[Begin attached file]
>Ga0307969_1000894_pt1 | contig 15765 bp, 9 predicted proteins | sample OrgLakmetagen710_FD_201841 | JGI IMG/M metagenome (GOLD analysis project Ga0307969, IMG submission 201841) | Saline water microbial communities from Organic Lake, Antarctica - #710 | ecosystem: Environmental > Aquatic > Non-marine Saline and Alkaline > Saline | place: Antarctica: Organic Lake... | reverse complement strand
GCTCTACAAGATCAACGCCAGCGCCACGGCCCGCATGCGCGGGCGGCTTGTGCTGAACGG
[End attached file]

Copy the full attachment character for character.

>Ga0307969_1000894_pt1 | contig 15765 bp, 9 predicted proteins | sample OrgLakmetagen710_FD_201841 | JGI IMG/M metagenome (GOLD analysis project Ga0307969, IMG submission 201841) | Saline water microbial communities from Organic Lake, Antarctica - #710 | ecosystem: Environmental > Aquatic > Non-marine Saline and Alkaline > Saline | place: Antarctica: Organic Lake... | reverse complement strand
GCTCTACAAGATCAACGCCAGCGCCACGGCCCGCATGCGCGGGCGGCTTGTGCTGAACGG